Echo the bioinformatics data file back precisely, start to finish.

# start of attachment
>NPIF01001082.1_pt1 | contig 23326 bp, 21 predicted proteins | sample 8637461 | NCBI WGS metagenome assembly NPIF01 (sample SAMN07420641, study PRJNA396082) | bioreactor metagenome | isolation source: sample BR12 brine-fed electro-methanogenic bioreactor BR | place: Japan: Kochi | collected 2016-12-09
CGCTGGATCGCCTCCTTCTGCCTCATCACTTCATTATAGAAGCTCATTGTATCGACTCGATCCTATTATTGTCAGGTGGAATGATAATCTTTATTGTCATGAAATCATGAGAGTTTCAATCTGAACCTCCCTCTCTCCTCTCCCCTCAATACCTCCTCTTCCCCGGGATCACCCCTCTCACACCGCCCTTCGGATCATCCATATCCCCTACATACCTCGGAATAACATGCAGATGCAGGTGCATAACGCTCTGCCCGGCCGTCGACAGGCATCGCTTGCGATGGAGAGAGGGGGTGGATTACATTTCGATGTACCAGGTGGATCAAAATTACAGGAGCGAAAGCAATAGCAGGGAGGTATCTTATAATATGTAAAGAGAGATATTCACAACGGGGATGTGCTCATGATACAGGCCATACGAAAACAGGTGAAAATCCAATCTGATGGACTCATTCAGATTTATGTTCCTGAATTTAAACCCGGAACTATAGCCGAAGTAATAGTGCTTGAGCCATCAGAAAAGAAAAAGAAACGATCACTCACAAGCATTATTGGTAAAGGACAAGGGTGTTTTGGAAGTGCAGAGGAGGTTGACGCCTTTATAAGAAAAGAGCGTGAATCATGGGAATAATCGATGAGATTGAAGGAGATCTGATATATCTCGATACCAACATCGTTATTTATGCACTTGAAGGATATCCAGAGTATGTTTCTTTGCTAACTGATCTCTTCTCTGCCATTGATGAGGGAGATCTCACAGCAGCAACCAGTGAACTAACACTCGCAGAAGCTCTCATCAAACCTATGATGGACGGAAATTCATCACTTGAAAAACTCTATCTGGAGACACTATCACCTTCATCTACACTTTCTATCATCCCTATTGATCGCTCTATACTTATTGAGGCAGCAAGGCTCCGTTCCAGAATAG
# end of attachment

>NPIF01001082.1_pt1 | contig 23326 bp, 21 predicted proteins | sample 8637461 | NCBI WGS metagenome assembly NPIF01 (sample SAMN07420641, study PRJNA396082) | bioreactor metagenome | isolation source: sample BR12 brine-fed electro-methanogenic bioreactor BR | place: Japan: Kochi | collected 2016-12-09
CGCTGGATCGCCTCCTTCTGCCTCATCACTTCATTATAGAAGCTCATTGTATCGACTCGATCCTATTATTGTCAGGTGGAATGATAATCTTTATTGTCATGAAATCATGAGAGTTTCAATCTGAACCTCCCTCTCTCCTCTCCCCTCAATACCTCCTCTTCCCCGGGATCACCCCTCTCACACCGCCCTTCGGATCATCCATATCCCCTACATACCTCGGAATAACATGCAGATGCAGGTGCATAACGCTCTGCCCGGCCGTCGACAGGCATCGCTTGCGATGGAGAGAGGGGGTGGATTACATTTCGATGTACCAGGTGGATCAAAATTACAGGAGCGAAAGCAATAGCAGGGAGGTATCTTATAATATGTAAAGAGAGATATTCACAACGGGGATGTGCTCATGATACAGGCCATACGAAAACAGGTGAAAATCCAATCTGATGGACTCATTCAGATTTATGTTCCTGAATTTAAACCCGGAACTATAGCCGAAGTAATAGTGCTTGAGCCATCAGAAAAGAAAAAGAAACGATCACTCACAAGCATTATTGGTAAAGGACAAGGGTGTTTTGGAAGTGCAGAGGAGGTTGACGCCTTTATAAGAAAAGAGCGTGAATCATGGGAATAATCGATGAGATTGAAGGAGATCTGATATATCTCGATACCAACATCGTTATTTATGCACTTGAAGGATATCCAGAGTATGTTTCTTTGCTAACTGATCTCTTCTCTGCCATTGATGAGGGAGATCTCACAGCAGCAACCAGTGAACTAACACTCGCAGAAGCTCTCATCAAACCTATGATGGACGGAAATTCATCACTTGAAAAACTCTATCTGGAGACACTATCACCTTCATCTACACTTTCTATCATCCCTATTGATCGCTCTATACTTATTGAGGCAGCAAGGCTCCGTTCCAGAATAG